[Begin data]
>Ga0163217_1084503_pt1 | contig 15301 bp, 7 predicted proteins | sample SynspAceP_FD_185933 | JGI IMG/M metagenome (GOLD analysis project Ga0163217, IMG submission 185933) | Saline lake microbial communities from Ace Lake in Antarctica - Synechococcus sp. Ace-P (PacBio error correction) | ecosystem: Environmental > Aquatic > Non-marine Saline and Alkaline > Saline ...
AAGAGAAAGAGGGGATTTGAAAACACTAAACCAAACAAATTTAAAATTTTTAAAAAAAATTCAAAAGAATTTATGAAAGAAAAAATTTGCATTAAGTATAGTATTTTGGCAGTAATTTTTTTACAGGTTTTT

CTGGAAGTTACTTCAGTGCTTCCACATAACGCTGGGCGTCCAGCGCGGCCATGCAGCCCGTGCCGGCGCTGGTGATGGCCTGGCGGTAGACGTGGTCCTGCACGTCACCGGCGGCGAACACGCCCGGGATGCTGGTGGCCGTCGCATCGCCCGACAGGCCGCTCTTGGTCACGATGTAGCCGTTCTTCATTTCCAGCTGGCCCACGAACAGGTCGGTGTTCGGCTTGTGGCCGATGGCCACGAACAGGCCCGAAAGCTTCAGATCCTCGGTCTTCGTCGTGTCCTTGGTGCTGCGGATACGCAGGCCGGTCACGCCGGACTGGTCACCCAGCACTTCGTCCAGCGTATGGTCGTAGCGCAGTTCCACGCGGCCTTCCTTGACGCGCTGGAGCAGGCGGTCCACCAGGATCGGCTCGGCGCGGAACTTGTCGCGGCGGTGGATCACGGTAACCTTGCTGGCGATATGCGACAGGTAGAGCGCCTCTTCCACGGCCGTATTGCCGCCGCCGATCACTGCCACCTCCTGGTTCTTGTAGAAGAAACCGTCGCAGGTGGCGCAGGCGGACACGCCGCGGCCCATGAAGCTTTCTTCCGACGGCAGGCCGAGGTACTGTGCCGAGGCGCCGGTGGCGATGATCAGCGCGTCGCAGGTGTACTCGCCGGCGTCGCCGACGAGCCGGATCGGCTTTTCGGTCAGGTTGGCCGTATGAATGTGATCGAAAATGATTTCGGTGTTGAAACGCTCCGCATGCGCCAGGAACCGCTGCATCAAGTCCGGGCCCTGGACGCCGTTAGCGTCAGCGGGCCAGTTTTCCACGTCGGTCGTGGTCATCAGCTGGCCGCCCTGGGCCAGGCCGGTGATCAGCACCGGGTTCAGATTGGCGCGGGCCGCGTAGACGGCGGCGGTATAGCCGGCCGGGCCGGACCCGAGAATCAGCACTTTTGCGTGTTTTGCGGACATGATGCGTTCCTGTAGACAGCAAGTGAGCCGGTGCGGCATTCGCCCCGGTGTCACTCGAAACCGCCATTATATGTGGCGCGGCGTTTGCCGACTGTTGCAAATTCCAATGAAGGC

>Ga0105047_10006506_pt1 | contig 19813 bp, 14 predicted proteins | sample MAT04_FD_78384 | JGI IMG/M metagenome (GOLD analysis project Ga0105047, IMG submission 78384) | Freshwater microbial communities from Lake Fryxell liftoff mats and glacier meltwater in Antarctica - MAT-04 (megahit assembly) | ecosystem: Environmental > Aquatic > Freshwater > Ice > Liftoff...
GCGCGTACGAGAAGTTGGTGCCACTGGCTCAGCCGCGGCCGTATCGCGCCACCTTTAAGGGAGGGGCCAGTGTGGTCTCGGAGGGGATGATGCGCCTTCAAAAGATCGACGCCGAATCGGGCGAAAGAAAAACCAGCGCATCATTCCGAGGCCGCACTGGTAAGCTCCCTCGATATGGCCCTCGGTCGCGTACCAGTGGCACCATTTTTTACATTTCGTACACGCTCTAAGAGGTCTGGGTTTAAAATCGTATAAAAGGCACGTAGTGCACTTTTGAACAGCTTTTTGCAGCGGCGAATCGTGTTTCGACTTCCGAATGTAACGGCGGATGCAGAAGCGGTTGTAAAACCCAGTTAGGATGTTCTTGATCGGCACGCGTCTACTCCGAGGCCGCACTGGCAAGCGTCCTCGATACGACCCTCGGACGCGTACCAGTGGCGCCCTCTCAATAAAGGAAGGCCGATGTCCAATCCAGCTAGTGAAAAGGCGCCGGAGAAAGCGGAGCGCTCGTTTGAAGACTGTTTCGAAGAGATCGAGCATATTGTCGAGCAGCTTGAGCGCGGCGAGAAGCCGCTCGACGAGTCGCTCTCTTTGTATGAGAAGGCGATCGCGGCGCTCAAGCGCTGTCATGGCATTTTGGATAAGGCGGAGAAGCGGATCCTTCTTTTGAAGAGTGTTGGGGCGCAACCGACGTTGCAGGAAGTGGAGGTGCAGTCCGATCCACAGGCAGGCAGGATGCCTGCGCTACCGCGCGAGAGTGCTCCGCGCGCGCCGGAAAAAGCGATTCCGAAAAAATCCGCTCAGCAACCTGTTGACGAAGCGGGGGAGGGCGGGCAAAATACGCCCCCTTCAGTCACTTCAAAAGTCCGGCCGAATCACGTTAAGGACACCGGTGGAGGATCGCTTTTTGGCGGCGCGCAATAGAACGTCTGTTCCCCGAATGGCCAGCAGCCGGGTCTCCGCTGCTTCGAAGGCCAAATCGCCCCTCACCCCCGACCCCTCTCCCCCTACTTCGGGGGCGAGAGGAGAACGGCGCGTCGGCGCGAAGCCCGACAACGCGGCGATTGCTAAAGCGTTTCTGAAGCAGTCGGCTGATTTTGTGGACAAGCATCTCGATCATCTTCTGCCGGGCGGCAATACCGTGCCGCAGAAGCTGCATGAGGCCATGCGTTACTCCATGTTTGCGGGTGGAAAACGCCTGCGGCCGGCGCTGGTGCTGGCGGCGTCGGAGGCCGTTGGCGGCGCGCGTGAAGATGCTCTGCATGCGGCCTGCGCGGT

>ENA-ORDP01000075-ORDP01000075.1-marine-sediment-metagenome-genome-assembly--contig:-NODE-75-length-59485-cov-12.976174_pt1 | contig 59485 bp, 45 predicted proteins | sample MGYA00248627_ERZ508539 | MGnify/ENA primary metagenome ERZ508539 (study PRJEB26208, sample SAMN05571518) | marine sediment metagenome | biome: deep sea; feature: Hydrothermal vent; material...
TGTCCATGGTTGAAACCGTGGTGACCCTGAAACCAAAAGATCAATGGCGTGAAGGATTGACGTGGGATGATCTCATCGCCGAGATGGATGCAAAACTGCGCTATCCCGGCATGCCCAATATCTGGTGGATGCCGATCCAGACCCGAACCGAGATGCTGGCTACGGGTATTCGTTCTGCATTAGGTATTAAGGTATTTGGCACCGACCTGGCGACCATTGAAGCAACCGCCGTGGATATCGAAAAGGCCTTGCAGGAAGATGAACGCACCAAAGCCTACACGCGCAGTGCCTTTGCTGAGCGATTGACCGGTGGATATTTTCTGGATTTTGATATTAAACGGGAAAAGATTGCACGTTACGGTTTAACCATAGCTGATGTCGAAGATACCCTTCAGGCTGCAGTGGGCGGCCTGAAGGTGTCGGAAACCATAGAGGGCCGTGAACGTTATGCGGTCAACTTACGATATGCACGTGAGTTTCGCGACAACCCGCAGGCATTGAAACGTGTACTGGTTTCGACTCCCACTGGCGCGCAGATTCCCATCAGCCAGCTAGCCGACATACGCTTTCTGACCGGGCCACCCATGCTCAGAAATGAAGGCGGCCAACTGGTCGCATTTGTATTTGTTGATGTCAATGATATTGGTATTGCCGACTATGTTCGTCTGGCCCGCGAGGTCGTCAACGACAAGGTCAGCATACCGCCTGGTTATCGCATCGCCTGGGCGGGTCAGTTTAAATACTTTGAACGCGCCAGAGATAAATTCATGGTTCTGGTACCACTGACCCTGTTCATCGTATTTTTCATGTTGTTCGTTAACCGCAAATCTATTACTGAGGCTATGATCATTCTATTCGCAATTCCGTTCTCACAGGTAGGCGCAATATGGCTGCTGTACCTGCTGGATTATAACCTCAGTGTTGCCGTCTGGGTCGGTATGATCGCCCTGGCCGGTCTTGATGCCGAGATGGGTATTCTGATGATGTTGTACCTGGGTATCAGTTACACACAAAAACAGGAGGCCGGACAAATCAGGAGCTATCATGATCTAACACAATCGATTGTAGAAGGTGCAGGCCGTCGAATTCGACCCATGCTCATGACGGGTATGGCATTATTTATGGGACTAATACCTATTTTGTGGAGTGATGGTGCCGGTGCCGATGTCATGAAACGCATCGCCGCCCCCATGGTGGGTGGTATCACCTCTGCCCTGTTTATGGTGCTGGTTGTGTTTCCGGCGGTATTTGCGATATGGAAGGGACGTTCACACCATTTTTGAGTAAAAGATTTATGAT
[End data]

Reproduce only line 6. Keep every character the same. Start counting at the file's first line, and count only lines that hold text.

>ENA-ORDP01000075-ORDP01000075.1-marine-sediment-metagenome-genome-assembly--contig:-NODE-75-length-59485-cov-12.976174_pt1 | contig 59485 bp, 45 predicted proteins | sample MGYA00248627_ERZ508539 | MGnify/ENA primary metagenome ERZ508539 (study PRJEB26208, sample SAMN05571518) | marine sediment metagenome | biome: deep sea; feature: Hydrothermal vent; material...